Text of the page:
The mind reels.

Click to see larger.

Click to see larger.

I found this entry in a scientific and technical journal kept by my grandpa. He used it to record information useful to his job as a draftsman, as well as random scientific tidbits he found interesting.

It’s undated — and the entries seem to hop around in time, so there’s no clear way to identify when this was written.

But it seems that my grandpa came to the Lehigh Valley decades before I did, taking the Lehigh Valley Railroad to visit a company in the city of Easton, on the New Jersey border.

I don’t know much about his destination. Sheridan Machine Company is one of those companies whose name only shows up in obituaries, and not always recent ones.

A post on a railroad forum mentions a Sheridan Machine in Easton, but says it was “gone by the ’70s,” and the nearest train line is now a paved bike path. It’s possible I’ve been on that path without knowing it.

All I know for sure about this train ride is that it happened after my grandpa moved to Stamford from Springfield, Mass. (roughly around 1941), but before the Lehigh Valley road ended passenger operations (roughly 1961, if Wikipedia is correct). I’d bet pretty strongly on the early end of that spectrum.

Of course, I wonder whether he went to the Lehigh Valley for a job interview, which would have changed family history.

My grandpa didn’t settle at Time Inc. in Stamford, his largest and longest-lasting employer, until 1946. Before that, he worked for a company in Bridgeport that he must not have liked that much, because he only stayed there four years.

It’s possible — maybe remotely possible, but possible — that this trip came during a time in his life when he was checking out his options.

If he’d gotten a job here, my parents, who grew up and met in Stamford, might never have crossed paths. And whatever version of me ended up getting born might have grown up coming to the Lehigh Valley for my vacations, instead of Connecticut, and thinking of Easton as my home away from home.

(Heck, I might even have grown up here. My folks didn’t settle in their shared hometown of Stamford after marrying because it was an expensive place to live. That would not have been an issue for a young couple with roots in Allentown, Bethlehem or Easton.)

It’s also possible that the train trip was solely for business purposes. Perhaps my grandpa’s employer at the time was considering doing business with the company in Easton, and my grandpa was part of a traveling party going to check out their facilities and capabilities.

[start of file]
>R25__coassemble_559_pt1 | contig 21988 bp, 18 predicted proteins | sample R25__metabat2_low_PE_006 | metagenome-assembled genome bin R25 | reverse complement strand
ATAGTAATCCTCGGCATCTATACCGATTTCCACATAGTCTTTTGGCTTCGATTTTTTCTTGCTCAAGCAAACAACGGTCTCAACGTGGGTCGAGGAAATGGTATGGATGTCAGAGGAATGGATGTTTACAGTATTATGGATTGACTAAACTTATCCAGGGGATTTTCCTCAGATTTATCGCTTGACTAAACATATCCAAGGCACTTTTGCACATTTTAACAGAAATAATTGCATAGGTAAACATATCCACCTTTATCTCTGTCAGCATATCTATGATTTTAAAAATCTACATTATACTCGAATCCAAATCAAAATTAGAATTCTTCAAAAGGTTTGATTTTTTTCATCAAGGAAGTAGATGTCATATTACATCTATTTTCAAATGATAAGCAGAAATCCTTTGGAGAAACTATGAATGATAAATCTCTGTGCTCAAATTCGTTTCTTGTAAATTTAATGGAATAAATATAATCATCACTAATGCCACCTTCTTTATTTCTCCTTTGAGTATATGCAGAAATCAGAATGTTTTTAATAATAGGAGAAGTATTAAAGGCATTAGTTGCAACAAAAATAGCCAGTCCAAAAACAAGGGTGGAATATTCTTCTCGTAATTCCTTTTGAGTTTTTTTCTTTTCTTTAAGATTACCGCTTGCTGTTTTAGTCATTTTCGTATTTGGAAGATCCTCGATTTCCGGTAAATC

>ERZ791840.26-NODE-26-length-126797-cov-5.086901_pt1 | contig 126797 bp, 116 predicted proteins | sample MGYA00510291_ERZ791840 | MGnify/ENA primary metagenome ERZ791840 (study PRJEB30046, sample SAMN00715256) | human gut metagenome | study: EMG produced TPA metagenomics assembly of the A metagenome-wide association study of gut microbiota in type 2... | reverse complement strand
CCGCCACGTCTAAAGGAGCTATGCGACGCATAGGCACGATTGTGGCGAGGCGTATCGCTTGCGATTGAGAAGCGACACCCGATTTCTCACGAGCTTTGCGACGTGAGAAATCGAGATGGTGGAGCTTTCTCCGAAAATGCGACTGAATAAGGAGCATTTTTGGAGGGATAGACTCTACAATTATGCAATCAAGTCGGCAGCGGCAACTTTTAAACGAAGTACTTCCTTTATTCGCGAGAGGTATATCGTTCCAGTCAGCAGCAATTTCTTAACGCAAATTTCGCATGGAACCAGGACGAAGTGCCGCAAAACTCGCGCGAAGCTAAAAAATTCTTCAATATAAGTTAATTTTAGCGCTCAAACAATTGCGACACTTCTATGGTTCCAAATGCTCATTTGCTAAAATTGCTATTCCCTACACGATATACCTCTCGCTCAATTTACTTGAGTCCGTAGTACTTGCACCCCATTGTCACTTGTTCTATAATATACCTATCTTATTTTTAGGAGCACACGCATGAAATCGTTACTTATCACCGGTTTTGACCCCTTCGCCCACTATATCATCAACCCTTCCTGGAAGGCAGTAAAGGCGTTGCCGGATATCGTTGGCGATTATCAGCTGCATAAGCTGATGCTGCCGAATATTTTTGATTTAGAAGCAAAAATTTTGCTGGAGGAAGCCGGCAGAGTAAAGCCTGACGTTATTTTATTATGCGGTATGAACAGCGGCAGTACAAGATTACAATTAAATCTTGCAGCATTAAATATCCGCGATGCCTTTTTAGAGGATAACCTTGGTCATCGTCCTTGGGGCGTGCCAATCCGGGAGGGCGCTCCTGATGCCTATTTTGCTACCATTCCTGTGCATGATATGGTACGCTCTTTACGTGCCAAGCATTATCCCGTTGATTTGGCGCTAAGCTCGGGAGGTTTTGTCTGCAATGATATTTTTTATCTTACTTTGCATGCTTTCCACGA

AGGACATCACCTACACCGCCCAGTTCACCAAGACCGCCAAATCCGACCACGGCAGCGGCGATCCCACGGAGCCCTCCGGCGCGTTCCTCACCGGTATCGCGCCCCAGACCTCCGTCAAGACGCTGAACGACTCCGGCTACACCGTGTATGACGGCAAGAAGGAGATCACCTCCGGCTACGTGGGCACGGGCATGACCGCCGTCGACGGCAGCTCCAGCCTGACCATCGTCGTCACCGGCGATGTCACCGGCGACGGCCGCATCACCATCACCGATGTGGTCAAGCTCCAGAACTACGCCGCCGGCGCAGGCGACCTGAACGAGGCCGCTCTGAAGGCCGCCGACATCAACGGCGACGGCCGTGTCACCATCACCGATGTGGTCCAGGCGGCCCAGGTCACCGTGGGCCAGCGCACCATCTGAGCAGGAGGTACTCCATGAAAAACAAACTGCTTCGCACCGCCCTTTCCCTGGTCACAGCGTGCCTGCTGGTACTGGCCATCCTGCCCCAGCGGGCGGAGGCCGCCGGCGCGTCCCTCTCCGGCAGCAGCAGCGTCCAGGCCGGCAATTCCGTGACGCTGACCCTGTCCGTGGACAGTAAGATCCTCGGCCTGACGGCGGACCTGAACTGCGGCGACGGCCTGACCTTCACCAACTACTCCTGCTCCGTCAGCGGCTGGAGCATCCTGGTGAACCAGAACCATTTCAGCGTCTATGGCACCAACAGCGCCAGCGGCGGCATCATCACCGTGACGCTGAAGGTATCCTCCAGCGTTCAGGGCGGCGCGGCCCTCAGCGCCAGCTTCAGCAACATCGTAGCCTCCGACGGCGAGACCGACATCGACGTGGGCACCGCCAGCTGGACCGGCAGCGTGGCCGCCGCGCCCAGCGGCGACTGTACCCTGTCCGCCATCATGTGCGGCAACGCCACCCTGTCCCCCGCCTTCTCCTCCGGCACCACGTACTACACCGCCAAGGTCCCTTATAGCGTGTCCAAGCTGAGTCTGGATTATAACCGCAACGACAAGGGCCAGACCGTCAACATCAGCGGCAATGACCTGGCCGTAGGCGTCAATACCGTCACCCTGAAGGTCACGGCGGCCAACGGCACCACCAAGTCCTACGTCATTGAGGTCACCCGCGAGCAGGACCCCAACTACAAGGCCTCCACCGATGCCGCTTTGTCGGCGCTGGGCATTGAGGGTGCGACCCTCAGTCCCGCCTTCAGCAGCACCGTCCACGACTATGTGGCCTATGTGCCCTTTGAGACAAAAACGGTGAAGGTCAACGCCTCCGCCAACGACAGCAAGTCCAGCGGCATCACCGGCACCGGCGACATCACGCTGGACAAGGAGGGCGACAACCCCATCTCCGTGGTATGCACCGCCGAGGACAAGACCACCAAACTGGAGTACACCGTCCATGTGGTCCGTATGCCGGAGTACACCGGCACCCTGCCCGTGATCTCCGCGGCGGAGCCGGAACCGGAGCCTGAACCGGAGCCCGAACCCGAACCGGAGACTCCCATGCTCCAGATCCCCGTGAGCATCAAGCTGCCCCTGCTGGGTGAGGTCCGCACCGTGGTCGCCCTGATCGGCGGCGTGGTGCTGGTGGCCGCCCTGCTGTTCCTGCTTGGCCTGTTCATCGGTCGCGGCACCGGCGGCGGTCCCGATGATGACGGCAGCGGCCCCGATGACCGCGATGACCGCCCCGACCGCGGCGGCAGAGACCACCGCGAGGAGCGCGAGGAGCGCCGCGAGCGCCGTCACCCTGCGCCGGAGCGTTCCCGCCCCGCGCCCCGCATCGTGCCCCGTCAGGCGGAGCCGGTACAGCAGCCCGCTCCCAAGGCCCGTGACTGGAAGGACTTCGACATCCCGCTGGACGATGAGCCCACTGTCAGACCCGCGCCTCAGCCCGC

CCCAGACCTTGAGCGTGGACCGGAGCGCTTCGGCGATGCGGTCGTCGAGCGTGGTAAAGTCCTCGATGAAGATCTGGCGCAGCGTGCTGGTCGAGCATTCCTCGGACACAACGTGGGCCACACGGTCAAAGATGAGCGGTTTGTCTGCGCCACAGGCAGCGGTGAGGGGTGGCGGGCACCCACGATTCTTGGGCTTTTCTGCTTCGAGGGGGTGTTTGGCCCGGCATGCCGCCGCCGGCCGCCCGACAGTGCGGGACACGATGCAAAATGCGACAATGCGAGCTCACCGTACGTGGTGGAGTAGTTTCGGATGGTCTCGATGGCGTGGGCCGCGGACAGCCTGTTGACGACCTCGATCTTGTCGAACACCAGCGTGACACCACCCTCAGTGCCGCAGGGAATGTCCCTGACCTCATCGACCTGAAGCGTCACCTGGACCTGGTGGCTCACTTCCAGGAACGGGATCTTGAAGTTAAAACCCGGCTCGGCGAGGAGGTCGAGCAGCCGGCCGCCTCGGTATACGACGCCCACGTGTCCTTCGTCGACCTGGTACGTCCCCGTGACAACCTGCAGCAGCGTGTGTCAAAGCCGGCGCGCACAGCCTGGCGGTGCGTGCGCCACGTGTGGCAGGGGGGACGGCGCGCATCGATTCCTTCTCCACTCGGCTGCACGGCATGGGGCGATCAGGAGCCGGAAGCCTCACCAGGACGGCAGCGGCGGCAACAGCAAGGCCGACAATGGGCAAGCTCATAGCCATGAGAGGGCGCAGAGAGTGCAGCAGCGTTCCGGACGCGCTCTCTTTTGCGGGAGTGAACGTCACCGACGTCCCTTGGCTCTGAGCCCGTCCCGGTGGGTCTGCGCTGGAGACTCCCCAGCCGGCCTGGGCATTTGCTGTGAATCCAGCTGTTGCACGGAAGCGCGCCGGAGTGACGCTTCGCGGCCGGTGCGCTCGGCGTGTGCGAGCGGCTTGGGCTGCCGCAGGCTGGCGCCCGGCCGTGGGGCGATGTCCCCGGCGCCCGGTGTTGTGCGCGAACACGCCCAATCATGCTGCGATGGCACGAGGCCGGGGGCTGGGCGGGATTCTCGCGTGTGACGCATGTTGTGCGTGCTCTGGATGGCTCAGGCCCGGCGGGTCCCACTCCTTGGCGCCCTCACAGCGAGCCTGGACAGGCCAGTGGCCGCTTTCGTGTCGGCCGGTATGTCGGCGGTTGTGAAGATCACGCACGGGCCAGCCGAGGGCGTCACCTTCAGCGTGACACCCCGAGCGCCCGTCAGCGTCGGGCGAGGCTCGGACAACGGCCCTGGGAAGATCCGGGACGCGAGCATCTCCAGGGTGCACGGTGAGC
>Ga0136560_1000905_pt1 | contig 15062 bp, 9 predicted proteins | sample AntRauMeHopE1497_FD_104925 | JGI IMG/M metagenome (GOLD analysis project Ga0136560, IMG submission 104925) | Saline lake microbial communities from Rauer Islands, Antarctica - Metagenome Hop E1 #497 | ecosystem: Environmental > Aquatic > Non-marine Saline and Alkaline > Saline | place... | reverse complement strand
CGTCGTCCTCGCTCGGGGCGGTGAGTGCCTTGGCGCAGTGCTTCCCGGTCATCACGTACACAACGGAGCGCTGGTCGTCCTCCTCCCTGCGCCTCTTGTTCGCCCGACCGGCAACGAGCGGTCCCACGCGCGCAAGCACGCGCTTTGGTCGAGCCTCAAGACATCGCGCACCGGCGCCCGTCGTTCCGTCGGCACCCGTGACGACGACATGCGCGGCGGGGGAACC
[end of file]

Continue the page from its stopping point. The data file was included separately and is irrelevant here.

That doesn’t necessarily make sense either, though.

If he’d traveled on the company’s behalf, the company would probably have made his arrangements, and he wouldn’t have taken such precise note of the details. (Don’t I wish I could ride the train from Easton to Stamford for $8 today? Or the train from Easton to anywhere?)

Also, my grandpa was never a boss, as far as I know. I’m not sure he would have been in a position to be an “insider” on any kind of business deal. People higher up would have made those decisions.

So, I’ll never know what brought my grandfather to Easton.

All I know for sure is it was a round trip … and that, perhaps, I owe part of who I am to that ticket home.

Now, if you’ll excuse me, I’m gonna go eat a Hoodsie cup.

The lights are back on at 1107 Hope Street.

I went to my folks’ house this past week. In their trawling through the family archives, they discovered some new stuff related to my grandpa. Not more calendar entries, exactly, but other material that beckoned to me with similar storytelling potential.

This left me with a choice. I could revive Hope Street, write some new posts, and spoil what I thought was a pretty decently executed walk-off. Or I could stay silent and stifle the creative mojo that led to this blog in the first place.

The decision was not difficult.

I don’t know how many more posts I’ll write; and I don’t expect I’ll write every single Monday like I used to. It might be more of a here-and-there thing.